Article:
According to a report from RDS, Montreal Canadiens goaltender Carey Price could miss a month of action due to a right knee injury.
Price was injured during the second period of Wednesday night’s win against the New York Rangers.
Marian Hossa and Duncan Keith scored in the final 1:41 of regulation and Artem Anisimov added the overtime winner as the Chicago Blackhawks erased a 2-0 deficit to edge the Anaheim Ducks 3-2 on Friday night.
Patrick Kane set up Keith’s fourth of the season at 19:33 of the third period to extend his point streak to 18 games. The streak is tied for the third longest in Blackhawks history and is the longest in the NHL since the 2010-11 season.
Columbus Blue Jackets’ forward Brandon Dubinsky will have a hearing on Saturday for his cross check on Pittsburgh Penguins’ captain Sidney Crosby, the NHL’s Department of Player Safety announced.
Dubinsky was assessed a minor penalty for cross-checking late in the second period of the Blue Jackets 2-1 overtime win.
Crosby went straight to the Pens’ room, but did return for the start of the third period.
A massive hit by Boston Bruins winger Matt Beleseky has put New York Rangers center Derek Stepan out of Friday’s matinee, and there could be concern that the 25-year-old pivot could miss more than just the third period of the Thanksgiving contest.
Around the midway mark of the second frame, Stepan was attempting to make an outlet pass from the Rangers’ zone when Beleskey finished his check and sent Stepan sailing head and shoulder first into the boards. New York defenseman Dylan McIlrath dropped the gloves with Beleseky following the hit, while Stepan struggled to his feet before heading to the bench: Read more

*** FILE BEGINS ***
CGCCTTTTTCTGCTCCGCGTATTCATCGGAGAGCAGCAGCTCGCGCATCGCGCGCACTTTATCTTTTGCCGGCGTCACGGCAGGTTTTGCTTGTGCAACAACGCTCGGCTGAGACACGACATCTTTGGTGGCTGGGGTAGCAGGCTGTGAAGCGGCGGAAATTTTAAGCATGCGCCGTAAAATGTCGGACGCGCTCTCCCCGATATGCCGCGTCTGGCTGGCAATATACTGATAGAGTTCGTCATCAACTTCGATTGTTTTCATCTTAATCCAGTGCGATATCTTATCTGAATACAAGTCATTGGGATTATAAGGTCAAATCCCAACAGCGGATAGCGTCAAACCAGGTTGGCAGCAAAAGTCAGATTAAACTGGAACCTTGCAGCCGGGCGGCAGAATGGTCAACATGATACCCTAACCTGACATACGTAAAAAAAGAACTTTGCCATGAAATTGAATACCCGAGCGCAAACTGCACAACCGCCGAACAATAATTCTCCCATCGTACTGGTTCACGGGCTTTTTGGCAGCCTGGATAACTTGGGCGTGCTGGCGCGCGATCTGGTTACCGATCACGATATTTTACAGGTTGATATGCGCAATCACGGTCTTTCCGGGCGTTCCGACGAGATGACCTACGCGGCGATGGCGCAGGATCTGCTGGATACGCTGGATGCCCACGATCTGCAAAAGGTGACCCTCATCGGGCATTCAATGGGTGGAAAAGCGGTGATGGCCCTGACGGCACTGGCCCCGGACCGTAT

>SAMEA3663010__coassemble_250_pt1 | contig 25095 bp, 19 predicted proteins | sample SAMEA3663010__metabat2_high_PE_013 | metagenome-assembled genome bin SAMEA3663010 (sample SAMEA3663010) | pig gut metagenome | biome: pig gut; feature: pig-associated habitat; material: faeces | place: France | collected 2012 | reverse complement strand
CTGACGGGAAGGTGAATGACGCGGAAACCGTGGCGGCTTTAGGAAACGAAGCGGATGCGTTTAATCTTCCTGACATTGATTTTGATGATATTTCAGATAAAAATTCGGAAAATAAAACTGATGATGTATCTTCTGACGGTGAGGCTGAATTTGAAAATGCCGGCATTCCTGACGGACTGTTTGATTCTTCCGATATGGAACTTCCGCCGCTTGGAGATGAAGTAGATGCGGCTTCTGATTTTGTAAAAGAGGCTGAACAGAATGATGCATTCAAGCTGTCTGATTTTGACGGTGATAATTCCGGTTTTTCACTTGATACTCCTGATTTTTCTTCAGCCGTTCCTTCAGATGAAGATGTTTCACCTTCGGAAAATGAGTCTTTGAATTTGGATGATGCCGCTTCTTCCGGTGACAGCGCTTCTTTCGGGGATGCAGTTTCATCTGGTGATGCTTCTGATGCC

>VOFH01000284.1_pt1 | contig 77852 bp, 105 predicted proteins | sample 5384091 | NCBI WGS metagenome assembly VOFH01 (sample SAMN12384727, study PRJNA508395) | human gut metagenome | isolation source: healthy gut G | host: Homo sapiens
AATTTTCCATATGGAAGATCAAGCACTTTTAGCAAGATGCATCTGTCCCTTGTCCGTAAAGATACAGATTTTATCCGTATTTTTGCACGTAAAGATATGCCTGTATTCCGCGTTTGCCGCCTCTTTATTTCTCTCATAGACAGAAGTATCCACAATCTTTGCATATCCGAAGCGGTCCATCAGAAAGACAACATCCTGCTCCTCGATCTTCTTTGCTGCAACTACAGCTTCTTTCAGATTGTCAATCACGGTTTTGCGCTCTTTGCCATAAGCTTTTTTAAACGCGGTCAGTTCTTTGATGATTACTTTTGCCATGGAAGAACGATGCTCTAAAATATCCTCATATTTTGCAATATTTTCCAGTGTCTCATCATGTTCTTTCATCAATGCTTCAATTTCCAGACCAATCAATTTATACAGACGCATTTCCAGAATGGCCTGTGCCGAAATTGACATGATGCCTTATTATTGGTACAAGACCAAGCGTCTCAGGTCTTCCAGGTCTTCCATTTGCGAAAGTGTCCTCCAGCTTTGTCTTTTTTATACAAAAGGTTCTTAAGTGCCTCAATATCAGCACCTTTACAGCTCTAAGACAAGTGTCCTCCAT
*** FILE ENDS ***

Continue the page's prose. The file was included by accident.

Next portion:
Is it really Nov. 5, 1991, at the Pacific Coliseum? It’s printed on the tickets and programs. But you’d swear it was playoff time. The 16,000 Vancouver Canucks faithful quake with anticipation. It’s finally time to see what he can do, the brash young Russian kid, imported from the Red Army, who goes by the name of Pavel Bure. The hype is so great that coach and GM Pat Quinn delayed Bure’s debut a game so it wouldn’t steal thunder from Stan Smyl’s jersey retirement.
And in the blink of an eye, Bure takes his first stride toward becoming the franchise’s greatest player ever. He carries the puck the length of the ice, splitting the Winnipeg Jets defense. He’s so fast his body arrives in the slot before the puck. He has to kick it back to himself to finish the breakaway with a deke. He doesn’t score, but it doesn’t matter.
Especially to a 16-year-old kid named Michael Buble, attending with his grandfather. As season ticket holders, they never miss a game. And yet Buble still has never seen or felt anything like this.
“I literally and figuratively sat on the edge of my seat and bounced like a horse, like I was riding a horse, and as you looked around everyone else was doing it, too, everyone was almost jockeying,” Buble said. “It was electric. Everyone was like, ‘Oh my god, we have never had a player like this before. Not just a good player. We have a genuine superstar.’ ”
Little did Buble realize at the time, he’d one day bring thousands to their feet in packed arenas the same way Bure did. Except Buble, now 40, did it with his voice, not his feet. He developed a passion for crooners, jazz and soul music, listening to his grandfather’s huge collection of records. Buble idolized the likes of Tony Bennett and Frank Sinatra. His granddad, a plumber, was so convinced his grandson would become a musician some day that he’d offer his plumbing services to other performers in exchange for stage time for Buble. By 17, one year after witnessing the Russian Rocket’s launch, Buble had won the British Columbia Youth Talent Search competition. Former Canadian Prime Minister Brian Mulroney discovered Buble’s independent album. Buble eventually got signed by mega-producer David Foster and is now one of Canada’s most successful recording artists ever, with half a dozen multi-platinum albums and Grammys galore.